Pope, in Paraguay, Calls for Freedom, Respect for Human Rights
WILLIAM H. HEATH
May. 17, 1988
ASUNCION, Paraguay (AP) _ Pope John Paul II lectured Paraguay's authoritarian president, Gen. Alfredo Stroessner, on human rights and political freedoms Monday as the pontiff began the last swing of his Latin American tour.
Minutes after the pope's arrival in Paraguay, police arrested the Rev. Donald Bahlinger of Baton Rouge, La., and three Paraguayan labor and peasant leaders, according to local Roman Catholic Church offcials. Bahlinger was later released, according to the Asuncion radio station Caritas.
The pope defended the right of the church to criticize injustice.
''You can't corner the church in its temples, as you can't corner God in the conscience of man,'' the pope told Stroessner, 75, in an encounter in the presidential palace, before the diplomatic corps and ministers of state.
John Paul said Christian duty requires one to be ''a firm defender of justice, peace, freedom, public and private honesty and the defense of life and in favor of the rights of the human person.''
The pope did not explicitly criticize Stroessner, the longest-ruling head of state in the Western Hemisphere. But he said, ''The task of governing will be immensely facilitated'' by ''promoting dialogue and a greater participation of everyone in public affairs.''
Stroessner has been widely criticized for barring a genuine political opposition in this nation of 3.8 million.
The pope, who spoke Spanish, also said, ''Respect for human rights, as is well known, is not a question of political convenience but stems from the dignity of the person by virtue of his condition as a creature of God.''
Stroessner, in turn, delivered an impassioned defense of his law-and-order government and stressed Paraguay's Catholic traditions.
''This country opens its heart to the Supreme Pastor with the vast panorama of its auspicious present: this Paraguay of today, without political or social crises, without tumult, without street violence, without political priosners, without hate,'' he said.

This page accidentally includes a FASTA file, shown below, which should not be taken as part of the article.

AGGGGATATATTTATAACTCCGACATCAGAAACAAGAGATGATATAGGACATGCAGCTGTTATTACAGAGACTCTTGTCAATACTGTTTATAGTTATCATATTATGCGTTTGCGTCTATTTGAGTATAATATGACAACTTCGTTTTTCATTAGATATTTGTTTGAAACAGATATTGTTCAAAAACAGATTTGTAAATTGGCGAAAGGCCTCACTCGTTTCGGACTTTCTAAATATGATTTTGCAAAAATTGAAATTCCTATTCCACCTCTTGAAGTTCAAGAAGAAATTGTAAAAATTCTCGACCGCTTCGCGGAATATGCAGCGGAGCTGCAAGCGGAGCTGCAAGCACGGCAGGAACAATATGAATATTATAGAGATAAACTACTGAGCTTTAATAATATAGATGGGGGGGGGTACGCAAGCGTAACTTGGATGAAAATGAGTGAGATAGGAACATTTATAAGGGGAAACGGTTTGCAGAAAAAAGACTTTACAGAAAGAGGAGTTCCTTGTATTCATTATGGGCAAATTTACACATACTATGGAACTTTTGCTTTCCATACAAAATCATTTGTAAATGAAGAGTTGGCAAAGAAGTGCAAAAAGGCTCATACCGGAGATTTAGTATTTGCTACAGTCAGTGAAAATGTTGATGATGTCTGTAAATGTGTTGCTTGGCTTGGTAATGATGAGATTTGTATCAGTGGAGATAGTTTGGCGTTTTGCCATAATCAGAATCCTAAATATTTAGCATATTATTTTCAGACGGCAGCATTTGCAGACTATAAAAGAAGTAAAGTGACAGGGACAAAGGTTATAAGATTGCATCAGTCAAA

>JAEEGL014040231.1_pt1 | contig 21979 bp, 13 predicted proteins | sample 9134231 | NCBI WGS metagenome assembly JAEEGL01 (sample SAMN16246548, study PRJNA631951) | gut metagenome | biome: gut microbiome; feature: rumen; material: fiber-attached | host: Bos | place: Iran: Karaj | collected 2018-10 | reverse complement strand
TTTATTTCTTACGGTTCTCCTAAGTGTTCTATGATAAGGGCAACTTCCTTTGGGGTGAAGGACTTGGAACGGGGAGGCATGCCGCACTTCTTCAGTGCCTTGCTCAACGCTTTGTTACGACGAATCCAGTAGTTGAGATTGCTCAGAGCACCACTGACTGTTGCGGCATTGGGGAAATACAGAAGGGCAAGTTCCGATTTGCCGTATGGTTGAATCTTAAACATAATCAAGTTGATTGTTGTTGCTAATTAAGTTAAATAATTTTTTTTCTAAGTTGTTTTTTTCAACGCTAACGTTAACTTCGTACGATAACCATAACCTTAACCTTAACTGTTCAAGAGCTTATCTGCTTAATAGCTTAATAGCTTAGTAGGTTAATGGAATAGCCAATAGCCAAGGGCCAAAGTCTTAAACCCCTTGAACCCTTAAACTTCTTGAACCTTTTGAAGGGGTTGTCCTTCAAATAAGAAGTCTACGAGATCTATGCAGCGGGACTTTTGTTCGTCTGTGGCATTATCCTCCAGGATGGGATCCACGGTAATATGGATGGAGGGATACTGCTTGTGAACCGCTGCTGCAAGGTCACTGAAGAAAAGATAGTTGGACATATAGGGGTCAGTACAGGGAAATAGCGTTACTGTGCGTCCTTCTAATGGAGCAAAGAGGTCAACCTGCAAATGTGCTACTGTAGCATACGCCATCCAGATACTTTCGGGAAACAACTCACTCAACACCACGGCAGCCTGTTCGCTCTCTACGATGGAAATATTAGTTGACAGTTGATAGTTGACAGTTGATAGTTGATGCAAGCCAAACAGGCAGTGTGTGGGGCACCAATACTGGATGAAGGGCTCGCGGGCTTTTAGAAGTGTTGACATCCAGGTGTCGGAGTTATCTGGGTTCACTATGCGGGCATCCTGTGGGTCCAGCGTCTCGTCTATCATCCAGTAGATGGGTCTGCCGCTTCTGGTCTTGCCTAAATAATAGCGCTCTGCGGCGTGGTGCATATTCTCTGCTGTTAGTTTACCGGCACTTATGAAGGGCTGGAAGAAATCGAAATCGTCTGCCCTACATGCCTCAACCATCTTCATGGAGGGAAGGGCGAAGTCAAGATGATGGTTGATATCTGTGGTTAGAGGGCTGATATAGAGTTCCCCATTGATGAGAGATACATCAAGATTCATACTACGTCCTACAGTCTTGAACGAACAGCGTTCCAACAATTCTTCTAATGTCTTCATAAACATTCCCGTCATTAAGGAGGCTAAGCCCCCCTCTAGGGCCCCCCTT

The pontiff, in white robes, and Stroessner, in a gray suit, sat side by side in high-backed chairs and took turns delivering speeches before the presidential podium.
The pontiff and Paraguayan leader also met privately for 30 minutes.
John Paul II said in his arrival speech that priests ''fulfill their evangelizing role'' through social teaching.
The rightist government has sharply criticized the local church's involvement in social and labor issues, calling some priests subversives.
At 1:40 p.m. EDT, 10 minutes after the pope arrived, police detained Bahlinger, labor leader Ruben Lisboa, and peasant activists Celestino Chamorro and Victor Benitez, according to a communique issued by the Paraguayan Episcopal Council.
The four were carried off to an unknown location after they emerged from the downtown Encarnacion Church where peasants were carrying on a protest fast and prayer service, the communique said.
On Monday morning Bahlinger told The Associated Press that Paraguayan peasants were repressed by the government. ''You can taste the fear in the countryside. It's diabolical. It's evil,'' he said.
Bahlinger said the fast was designed to call attention to the peasants' appeals for land reform and better working and living conditions.
Bahlinger, a Jesuit, said he had worked in Paraguay for eight years and was based at San Ignacio, 125 miles south of Asuncion.
Several peasant activists remained in the church. ''The police have us surrounded, and they're ambushing people as they walk out,'' Corazon Medina, general secretary of the National Peasant Movement, said in a telephone interview.
The Caritas radio station did not provide details on Bahlinger's release and there was no word on where the detained Paraguayans were.
Last week, the government canceled a papal meeting with a church-sponsored group, Builders of Society, made up of intellectuals and politicians, including representatives of opposition groups.
Authorities lifted the ban on the meeting, scheduled for Tuesday, after two days of talks with church officials.
On Monday afternoon, the pope celebrated Mass for tens of thousands of Catholic faithful.
He canonized three Jesuit missionary priests killed by natives in 1628, including Roque Gonzalez, born in Asuncion. He became Paraguay's first native- born saint.
With this visit to Paraguay, John Paul has now toured every Latin American country except Cuba in his nearly 10-year-old papacy. Earlier in this 12-day trip, he stopped in Uruguay, Bolivia and Peru.
Ninety percent of Paraguayans profess Roman Catholicism.
Stroessner, 75, led a 1954 coup and has ruled since with the backing of the armed forces and the Colorado Party.
He won his eighth straight term in February. The opposition charged the elections were fraudulent.